Views on Krep (Tony Sarris)
Date: Fri, 3 Dec 93 13:33:21 PST
From: (Tony Sarris)
Message-id: <>
To:, interlingua@ISI.EDU
Subject: Views on Krep

What a wonderfully written -- and I think quite accurate -- identification
and description by Pat Hayes of what I also believe are two schools of
thought on the subject of Krep. I don't believe either school represents the
ONLY way to do meaningful knowledge representation, but we at Ontek
certainly lean toward the broader and deeper representation of knowledge,
particularly so that someday automated agents can be used to help in
interpreting knowledge and planning actions to be taken, not merely in
exchanging knowledge that depends almost exclusively on human agents
for its interpretation and use.

There may arguably be some cases where exchanging individual 'otologies'
for interpretation and use by someone (specifically some HUMAN) on the
other end is perfectly adequate. In some cases a computer can process
[traditional] program-like functions specified in the 'ontology' and use the
results of that processing for some useful purpose. But I also agree that
that's not really 'knowledge representation' -- at least not in the sense of
having an artificial intelligence. This approach is a step in the right
direction, and may provide some real, short-term benefits. But let's not
pretend that it's the long-term solution to the many knowledge acquisition
and exploitation bottlenecks that Lenat and others have studied as part of

The problem is that to accomplish much in this world, you not only have to
exchange information and understand what the other party means, you have
to come to some sort of agreement about what to do with the information,
i.e., some action to take as a result of analyzing the information. If you
think of the exchanging of 'otologies' as some sort of automated version of
Wittgenstein's language games, then all we're doing is providing some sort
of faster, more efficient way for us to all have our own little world views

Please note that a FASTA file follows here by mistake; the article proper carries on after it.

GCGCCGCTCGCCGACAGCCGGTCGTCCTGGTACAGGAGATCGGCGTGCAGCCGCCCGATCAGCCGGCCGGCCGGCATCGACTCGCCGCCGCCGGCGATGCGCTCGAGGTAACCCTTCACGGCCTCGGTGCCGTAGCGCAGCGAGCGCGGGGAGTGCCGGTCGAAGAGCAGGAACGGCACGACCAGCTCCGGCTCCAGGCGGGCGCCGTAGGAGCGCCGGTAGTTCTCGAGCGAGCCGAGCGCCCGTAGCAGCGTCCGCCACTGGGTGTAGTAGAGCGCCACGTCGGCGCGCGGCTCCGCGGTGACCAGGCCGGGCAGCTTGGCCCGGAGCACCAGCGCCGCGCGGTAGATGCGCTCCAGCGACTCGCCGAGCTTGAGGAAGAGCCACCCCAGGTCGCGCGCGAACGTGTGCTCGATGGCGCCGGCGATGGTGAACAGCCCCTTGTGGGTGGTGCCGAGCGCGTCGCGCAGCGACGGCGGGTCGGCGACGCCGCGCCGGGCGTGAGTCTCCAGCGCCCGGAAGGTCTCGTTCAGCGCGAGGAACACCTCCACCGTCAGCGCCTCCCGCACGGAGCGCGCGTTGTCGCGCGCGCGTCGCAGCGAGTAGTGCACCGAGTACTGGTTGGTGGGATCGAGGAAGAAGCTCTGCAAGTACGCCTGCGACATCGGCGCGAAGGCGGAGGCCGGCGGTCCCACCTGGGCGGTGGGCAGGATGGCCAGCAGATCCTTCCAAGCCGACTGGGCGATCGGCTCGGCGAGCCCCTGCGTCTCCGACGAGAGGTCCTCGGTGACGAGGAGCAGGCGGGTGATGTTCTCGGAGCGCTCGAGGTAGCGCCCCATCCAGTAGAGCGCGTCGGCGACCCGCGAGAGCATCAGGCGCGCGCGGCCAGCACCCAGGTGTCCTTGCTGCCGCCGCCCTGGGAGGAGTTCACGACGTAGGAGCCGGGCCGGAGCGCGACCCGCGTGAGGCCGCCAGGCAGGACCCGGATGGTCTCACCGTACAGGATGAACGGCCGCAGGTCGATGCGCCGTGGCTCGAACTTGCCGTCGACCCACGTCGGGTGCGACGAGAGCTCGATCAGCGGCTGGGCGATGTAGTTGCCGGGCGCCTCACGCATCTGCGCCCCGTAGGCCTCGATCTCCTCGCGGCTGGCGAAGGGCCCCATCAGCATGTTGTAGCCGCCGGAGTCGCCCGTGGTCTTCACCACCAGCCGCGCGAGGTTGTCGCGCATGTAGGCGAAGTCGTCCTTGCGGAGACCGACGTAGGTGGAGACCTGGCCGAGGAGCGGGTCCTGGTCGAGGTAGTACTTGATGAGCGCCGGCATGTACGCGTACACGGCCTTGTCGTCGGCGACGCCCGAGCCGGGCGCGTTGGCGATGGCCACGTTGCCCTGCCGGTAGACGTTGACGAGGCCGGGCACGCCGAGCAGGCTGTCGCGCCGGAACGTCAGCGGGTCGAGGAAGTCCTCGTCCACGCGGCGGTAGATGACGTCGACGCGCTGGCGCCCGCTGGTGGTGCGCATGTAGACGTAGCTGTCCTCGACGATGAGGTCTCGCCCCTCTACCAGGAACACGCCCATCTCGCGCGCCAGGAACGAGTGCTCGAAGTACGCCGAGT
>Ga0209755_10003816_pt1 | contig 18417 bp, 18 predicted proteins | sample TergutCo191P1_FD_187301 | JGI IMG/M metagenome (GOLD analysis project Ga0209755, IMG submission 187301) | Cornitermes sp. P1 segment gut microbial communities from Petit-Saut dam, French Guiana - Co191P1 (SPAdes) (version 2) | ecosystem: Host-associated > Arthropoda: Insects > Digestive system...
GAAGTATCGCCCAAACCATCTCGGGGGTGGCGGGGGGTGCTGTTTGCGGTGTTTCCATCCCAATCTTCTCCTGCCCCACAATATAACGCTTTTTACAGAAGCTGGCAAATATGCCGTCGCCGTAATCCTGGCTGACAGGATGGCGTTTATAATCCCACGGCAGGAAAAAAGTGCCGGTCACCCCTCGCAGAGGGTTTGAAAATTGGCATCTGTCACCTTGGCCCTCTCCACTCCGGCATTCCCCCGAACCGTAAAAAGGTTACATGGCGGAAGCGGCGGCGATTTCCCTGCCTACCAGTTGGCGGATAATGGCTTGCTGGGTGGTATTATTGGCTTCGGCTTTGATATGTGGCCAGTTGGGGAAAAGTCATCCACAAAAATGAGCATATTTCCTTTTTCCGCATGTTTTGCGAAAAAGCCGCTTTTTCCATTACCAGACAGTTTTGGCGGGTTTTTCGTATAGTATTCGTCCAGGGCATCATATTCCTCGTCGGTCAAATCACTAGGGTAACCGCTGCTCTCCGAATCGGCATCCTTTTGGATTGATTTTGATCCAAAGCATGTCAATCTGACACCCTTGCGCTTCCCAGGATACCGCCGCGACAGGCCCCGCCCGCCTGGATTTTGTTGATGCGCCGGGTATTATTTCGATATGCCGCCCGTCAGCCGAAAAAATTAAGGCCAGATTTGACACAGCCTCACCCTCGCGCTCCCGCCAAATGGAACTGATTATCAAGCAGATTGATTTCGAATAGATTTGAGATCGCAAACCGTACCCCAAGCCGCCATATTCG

and say "fine, YOU do what YOU want". What do we do when we have as
many (if not more) computerized agents than people, all off doing their
own thing and largely depending on humans to act as mediators? I guess
that's one vision of distributed systems, but it's not mine.

One of the challenges facing many of our customers is enterprise
integration. Getting engineering and manufacturing to exchange their
'otologies' of PART, for example, might be useful. What would really be
useful though would be reconciling those disparate views so that we
humans, and maybe even certain automated engineering and manufacturing
applications, understand the nature of the differences between the two
views and why they are the way they are. This level of knowledge
representation depends on the ability to represent deep and commonsense
knowledge about domains such as engineering and manufacturing, and what

I don't think you have to represent everything about all things for all time
to do anything [an excuse I've heard used by several people who would
rather do nothing!]. But work desperately needs to be conducted in the area
of basic otologies. There are still always going to be some differences in
viewpoints (and different associated 'otologies') -- probably all the way
down to the lowest levels. The more common, generic knowledge we
represent, though, the easier it is to create specializations or at least
explications for the differences. In other words, it is also possible then to
make sense of one view in relation to some other view.

I actually think Fritz Lehman advocates this approach, too, and I think that
might have been his starting basis for criticizing all the emphasis placed
on 1) syntax (and the 'syntax wars' that rage), 2) building numerous ad hoc,
and unrelated otologies without shared foundations, and 3)
communicating agents that get a little too autonomous for their own good
(i.e., those that seem to take the old Burger King adage "have it your way"
to the extreme).

In any case, way to go Pat Hayes! Perhaps you'd consider writing
something up (formally) on this very topic?

Tony Sarris